Apparently, there have been several instances in which the ministry was provided wrong information, either deliberately or negligently, by states. (Representational image/ DC File)
"Bad" data is all around. Even as the Centre is vigorously questioning the WHO’s Covid death figures in India during the pandemic, it also has issues with information supplied by the states to the finance ministry for the release of funds under centrally sponsored schemes. Apparently, the problem has grown alarmingly so that finance secretary T.V. Somanathan had to step in.
Sources have informed DKB that Mr Somanathan recently fired off a stern missive to all chief secretaries warning that providing false information for borrowing purposes will lead to stringent action against those responsible.
Apparently, there have been several instances in which the ministry was provided wrong information, either deliberately or negligently, by states. In one case, this led to over-borrowing by a state during the tenure of one government and, therefore, deduction of that amount during the tenure of its successor, which created a big problem for the Centre.
In his missive, Mr Somanathan has warned that if a state is found to have submitted false or wrong information, the concerned IAS or IPS officers will face action which can affect their empanelment, central or inter-cadre deputation, and even foreign training and assignments. That’s tough talk.
Babus may do well to remember that during the Modi sarkar, senior IAS, IPS and IFS officers have been dismissed from service for misconduct, disproportionate assets and inefficiency.
Modi strengthens PMO team
The appointment of former petroleum secretary Tarun Kapoor as advisor to Prime Minister Narendra Modi comes as no surprise to most babu-watchers, though there may have been some who expected to see the return of Bhaskar Khulbe to the PMO after his term ended in February. For now, at least.
Mr Kapoor is known to be close to Mr Modi and played a key role during the pandemic, and earlier as the one who worked hard to implement one of Mr Modi’s pet projects, the development of city gas distribution networks, among other assignments. He may be one of the very few IAS officers to have served the Manmohan Singh government as well as the Modi sarkar. He may be seen as "old school" and "low profile", but there is a teeny whisper that his appointment to the PMO may also have something to do with him being from Himachal Pradesh, which is due for elections later this year.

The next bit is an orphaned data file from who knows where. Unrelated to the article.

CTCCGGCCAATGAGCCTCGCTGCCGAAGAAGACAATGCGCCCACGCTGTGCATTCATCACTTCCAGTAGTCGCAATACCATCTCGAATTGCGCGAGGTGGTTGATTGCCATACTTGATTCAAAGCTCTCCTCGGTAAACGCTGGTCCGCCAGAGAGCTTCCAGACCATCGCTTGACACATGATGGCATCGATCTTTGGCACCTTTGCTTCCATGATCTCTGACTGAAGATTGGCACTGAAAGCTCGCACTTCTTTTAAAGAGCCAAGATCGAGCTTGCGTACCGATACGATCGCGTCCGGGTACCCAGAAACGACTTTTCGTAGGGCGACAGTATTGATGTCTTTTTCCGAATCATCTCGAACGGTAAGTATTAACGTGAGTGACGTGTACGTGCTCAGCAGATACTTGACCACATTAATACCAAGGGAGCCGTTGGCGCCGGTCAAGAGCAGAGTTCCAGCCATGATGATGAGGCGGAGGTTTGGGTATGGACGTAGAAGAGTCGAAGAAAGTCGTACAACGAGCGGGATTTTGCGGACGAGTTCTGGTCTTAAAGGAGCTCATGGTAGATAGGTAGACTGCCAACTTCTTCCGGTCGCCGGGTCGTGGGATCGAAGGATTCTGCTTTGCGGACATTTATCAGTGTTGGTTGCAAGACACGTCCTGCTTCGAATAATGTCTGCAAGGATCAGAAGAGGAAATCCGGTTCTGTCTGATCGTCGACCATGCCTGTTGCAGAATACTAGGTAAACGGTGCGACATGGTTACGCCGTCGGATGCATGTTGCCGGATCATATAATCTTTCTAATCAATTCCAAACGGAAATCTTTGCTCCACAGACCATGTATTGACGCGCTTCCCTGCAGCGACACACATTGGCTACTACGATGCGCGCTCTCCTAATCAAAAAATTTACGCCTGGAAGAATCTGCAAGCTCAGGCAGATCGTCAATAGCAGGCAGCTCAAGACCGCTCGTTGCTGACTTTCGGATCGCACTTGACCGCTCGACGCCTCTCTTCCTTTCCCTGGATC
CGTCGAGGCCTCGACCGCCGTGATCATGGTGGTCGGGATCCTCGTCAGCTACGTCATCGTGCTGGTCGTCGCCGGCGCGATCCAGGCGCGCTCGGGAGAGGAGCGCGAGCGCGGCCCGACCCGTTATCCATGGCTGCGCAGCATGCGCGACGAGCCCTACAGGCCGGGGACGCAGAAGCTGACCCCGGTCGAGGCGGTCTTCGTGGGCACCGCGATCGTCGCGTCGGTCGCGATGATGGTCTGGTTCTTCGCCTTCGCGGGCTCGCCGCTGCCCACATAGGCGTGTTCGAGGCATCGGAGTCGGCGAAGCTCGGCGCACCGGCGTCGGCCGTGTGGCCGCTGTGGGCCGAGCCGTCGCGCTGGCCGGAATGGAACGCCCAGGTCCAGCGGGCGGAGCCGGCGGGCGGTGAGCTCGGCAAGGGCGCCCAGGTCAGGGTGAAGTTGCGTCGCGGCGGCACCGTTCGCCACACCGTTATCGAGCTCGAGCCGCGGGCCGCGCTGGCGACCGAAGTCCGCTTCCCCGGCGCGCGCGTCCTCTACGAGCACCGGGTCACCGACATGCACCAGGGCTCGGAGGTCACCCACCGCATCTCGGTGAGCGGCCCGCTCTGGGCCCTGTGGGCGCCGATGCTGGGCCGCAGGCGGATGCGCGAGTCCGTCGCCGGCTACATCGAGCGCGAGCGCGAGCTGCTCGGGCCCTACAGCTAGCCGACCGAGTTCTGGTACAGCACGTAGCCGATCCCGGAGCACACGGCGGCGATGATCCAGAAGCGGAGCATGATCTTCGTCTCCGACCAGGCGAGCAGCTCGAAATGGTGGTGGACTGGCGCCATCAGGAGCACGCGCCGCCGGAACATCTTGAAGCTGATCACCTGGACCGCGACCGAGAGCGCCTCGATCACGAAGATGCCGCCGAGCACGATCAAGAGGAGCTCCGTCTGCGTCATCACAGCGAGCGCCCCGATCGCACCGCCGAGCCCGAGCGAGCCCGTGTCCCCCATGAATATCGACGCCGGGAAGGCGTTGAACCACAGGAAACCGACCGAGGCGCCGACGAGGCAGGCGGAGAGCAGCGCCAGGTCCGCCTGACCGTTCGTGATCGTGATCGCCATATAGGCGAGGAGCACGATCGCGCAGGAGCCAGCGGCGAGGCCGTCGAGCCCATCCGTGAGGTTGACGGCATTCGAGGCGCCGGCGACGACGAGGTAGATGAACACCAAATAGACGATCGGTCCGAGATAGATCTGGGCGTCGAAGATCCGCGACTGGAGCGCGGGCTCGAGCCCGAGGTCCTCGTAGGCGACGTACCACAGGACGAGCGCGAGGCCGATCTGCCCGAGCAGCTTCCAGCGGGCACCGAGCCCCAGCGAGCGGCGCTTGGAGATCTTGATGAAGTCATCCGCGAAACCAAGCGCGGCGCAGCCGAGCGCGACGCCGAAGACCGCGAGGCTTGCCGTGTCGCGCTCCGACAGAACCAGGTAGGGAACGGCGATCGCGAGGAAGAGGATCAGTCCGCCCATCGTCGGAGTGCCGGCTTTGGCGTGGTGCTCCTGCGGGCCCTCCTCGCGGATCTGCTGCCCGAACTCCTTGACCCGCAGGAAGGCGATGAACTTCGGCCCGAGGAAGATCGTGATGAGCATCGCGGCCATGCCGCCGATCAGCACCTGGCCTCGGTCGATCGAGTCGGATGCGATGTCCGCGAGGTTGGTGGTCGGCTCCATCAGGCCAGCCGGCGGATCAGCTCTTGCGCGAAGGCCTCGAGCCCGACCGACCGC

But apart from Mr Kapoor, Mr Modi has fortified the PMO by inducting two additional secretaries Atish Chandra and Hari Ranjan Rao, raising the number of additional secretaries to five as against four joint secretaries. This imbalance, some say, will be rectified with the possible induction of some joint secretary-level officers shortly.
Change of guard at DoPT
The appointment of a new secretary to the department of personnel and training (DoPT) in the secretary-level reshuffle came as a surprise to some babus, especially those from the Central Secretariat Service (CSS) cadre. The incoming secretary, Ms S Radha Chauhan, replaces Pradip Kumar Tripathi who has been shifted out as secretary (coordination) in the Cabinet Secretariat.
The view emerging from the CSS cadre babus is that Mr Tripathi’s transfer is related to the long-pending promotion-related issues of CSS officers, which have not been resolved by DoPT even after clear instructions from above. Also, since 2014, at least, secretaries in DoPT have usually served until their superannuation and not changed midway through their tenure. Mr Tripathi was slated to continue in the post until June 2024.
But the more plausible reason has nothing to do with this viewpoint. Sources have informed DKB that the timing of Mr Tripathi’s transfer to the Cabinet Secretariat should be seen in the context of the Cabinet secretary Rajiv Gauba whose term is ending in August this year. The CSS version, sources say, is more likely aimed at pushing the DoPT and its new secretary to fast-track action on their demands. What’s your take?